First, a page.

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A recent study by Alkhunizi et al., Gadolinium Retention in the Central and Peripheral Nervous System: Implications for Pain, Cognition, and Neurogenesis, found that gadolinium was retained, not only in the cerebrum, but also in the spinal cord and peripheral nerves of rats exposed to multiple administrations of linear and macrocyclic agents. Healthy rats were injected daily for 20 days with the linear gadolinium-based contrast agent (GBCA) gadodiamide or the macrocyclic agent gadoterate meglumine. Gadolinium (Gd) retention in the cerebrum, spinal cord, and peripheral nerves occurred with both agents; however, significantly more was retained from the linear agent gadodiamide.
The study also assessed the functional implications of Gd retention on hippocampal neurogenesis and sensory and cognitive processing. In rats, gadodiamide, but not gadoterate meglumine, led to pain hypersensitivity. The authors said their results show that repeat administration of gadodiamide leads to heat and mechanical hyperalgesia in rats, suggesting that the linear GBCA might have triggered the sensitization of spinal cord nociceptive neurons. Neither agent was found to affect spatial working memory performance, hippocampal cellular proliferation, or hippocampal neurogenesis.
Interestingly, the authors commented that “retention of gadolinium in the spinal cord and peripheral nerves might contribute to sensory symptoms and burning pain in the torso and extremities described by some patients after GBCA administration.” They also said, “eventually, attention must be drawn to the long-term effects of such metal retention in the central and peripheral nervous system, especially in children and adults with medical conditions necessitating multiple MRI examinations, such as brain tumors, spinal cord abnormalities, or multiple sclerosis.”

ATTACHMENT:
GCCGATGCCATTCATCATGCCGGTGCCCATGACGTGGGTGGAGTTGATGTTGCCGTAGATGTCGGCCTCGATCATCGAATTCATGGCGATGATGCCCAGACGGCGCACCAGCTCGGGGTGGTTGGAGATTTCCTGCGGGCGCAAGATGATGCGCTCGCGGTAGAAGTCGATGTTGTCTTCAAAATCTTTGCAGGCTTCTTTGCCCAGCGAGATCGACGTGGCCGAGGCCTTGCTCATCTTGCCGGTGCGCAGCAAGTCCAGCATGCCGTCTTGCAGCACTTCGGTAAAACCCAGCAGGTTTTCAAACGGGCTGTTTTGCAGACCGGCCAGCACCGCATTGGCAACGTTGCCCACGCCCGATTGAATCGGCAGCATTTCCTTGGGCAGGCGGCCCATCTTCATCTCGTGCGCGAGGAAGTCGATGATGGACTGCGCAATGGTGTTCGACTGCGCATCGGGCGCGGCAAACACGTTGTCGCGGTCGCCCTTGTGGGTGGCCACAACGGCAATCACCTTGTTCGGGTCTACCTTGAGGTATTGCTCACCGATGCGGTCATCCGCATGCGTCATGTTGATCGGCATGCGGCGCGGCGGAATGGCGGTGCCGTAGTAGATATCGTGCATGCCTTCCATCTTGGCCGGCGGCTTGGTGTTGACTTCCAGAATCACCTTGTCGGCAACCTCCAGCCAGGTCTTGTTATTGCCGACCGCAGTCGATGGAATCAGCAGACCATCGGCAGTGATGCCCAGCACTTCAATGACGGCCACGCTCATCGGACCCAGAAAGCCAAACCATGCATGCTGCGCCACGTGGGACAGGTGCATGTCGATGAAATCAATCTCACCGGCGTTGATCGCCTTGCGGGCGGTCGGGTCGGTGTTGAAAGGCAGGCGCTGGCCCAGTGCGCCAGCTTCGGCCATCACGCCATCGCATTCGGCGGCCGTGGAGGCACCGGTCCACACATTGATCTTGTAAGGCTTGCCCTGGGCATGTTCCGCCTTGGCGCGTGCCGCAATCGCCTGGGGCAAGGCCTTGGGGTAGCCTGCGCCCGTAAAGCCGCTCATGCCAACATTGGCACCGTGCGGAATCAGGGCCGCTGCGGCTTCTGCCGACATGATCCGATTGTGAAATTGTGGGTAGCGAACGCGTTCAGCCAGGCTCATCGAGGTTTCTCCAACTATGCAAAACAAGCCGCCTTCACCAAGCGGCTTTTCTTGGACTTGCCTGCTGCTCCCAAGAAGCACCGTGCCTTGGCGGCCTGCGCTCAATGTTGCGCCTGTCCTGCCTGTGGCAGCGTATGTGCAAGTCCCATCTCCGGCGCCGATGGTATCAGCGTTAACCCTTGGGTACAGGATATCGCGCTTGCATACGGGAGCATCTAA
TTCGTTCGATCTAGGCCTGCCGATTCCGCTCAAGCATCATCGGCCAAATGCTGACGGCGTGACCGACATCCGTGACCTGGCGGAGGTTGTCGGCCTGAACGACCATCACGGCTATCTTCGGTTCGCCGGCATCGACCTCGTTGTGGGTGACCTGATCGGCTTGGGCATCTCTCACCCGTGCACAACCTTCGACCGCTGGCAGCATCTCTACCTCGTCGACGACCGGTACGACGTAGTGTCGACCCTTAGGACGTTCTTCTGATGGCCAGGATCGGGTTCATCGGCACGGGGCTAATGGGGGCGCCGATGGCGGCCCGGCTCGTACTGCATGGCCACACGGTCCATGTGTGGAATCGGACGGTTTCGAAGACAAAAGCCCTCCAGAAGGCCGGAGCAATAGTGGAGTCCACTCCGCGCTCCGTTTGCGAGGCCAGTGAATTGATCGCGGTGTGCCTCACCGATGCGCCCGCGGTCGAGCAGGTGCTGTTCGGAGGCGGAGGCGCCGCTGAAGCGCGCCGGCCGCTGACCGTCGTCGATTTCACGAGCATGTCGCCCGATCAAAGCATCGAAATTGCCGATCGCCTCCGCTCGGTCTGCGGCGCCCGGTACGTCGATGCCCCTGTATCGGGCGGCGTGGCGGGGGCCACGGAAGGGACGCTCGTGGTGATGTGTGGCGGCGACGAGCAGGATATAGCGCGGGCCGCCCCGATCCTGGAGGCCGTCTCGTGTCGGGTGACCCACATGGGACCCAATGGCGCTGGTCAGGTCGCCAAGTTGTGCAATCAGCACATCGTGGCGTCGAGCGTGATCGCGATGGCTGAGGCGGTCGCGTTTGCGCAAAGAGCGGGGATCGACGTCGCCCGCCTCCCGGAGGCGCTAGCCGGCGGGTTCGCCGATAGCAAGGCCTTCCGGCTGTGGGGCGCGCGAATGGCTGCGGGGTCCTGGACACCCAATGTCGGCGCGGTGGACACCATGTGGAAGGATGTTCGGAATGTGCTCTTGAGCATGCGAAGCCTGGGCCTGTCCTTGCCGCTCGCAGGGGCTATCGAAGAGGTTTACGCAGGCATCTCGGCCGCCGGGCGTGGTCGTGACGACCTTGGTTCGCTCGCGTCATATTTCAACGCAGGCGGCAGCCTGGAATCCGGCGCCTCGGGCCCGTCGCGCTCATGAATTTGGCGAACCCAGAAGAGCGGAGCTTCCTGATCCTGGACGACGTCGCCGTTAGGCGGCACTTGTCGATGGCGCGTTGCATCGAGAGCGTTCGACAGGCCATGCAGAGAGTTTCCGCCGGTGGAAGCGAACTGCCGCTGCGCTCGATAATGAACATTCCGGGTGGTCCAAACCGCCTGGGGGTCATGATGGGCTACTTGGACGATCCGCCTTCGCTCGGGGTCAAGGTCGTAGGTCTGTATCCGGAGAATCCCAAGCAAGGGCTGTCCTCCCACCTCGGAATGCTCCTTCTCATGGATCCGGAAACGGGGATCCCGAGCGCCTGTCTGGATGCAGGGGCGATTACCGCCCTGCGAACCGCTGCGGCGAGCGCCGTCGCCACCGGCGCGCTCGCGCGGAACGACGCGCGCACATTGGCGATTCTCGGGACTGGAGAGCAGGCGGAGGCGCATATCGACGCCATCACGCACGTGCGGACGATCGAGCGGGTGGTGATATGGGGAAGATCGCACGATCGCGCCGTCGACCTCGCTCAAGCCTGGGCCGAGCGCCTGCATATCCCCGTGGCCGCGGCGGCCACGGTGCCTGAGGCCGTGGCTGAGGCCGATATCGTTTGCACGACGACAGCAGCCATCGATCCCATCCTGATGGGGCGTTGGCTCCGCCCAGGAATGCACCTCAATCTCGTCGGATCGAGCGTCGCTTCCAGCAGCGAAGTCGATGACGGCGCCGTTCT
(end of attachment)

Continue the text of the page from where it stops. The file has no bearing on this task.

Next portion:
I agree that attention must be drawn to the long-term effects of metal retention in the body, but not eventually, it needs to happen now.
I think this is an important study because the focus is not just on the gadolinium that was retained in brain tissue. While the brain is vital to our survival, it is important to investigate where else it is being retained and to consider what adverse effects that might have on the human body. In the study by Alkhunizi et al., the results show that Gd retained in the spinal cord and peripheral nervous system can adversely affect nociceptive neurons. According to Krames (2014), nociceptive pain is the most common type of pain and results from signaling of noxious or potentially harmful stimuli by nociceptors around the body. Could that explain many of the neuropathic symptoms that patients have described after their MRIs with a gadolinium-based contrast agent?
Alkhunizi, S. M., Fakhoury, M., Abou-Kheir, W., & Lawand, N. (2020). Gadolinium Retention in the Central and Peripheral Nervous System: Implications for Pain, Cognition, and Neurogenesis. Radiology, 192645. https://doi.org/10.1148/radiol.2020192645
Krames, E. S. (2014). The Role of the Dorsal Root Ganglion in the Development of Neuropathic Pain. Pain Medicine, 15(10), 1669–1685. https://doi.org/10.1111/pme.12413
A recently released review article by Drs. Katarina Leyba and Brent Wagner, titled “Gadolinium-based contrast agents: why nephrologists need to be concerned”, doesn’t pull any punches when it comes to the use of gadolinium-based contrast agents (GBCAs) for contrast-enhanced MRIs. The authors said that ‘nephrogenic’ systemic fibrosis is a misnomer since GBCAs are the known trigger for the disease; kidney impairment is a risk factor. They note that “the experimental evidence demonstrates that gadolinium-based contrast agents are biologically active – that is, not inert”. Drs. Leyba and Wagner said that “because GBCAs are biologically active in vitro and in vivo, and patients with normal renal function have reported adverse events that overlap those of ‘nephrogenic’ systemic fibrosis (i.e., rash, muscle/tendon ‘tightness, pain…), and because the other risk factors are undetermined”, medical professionals need to be “open to the possibility that ‘nephrogenic’ systemic fibrosis and these gadolinium-based contrast agent-induced symptoms are part of a continuum”. (more…)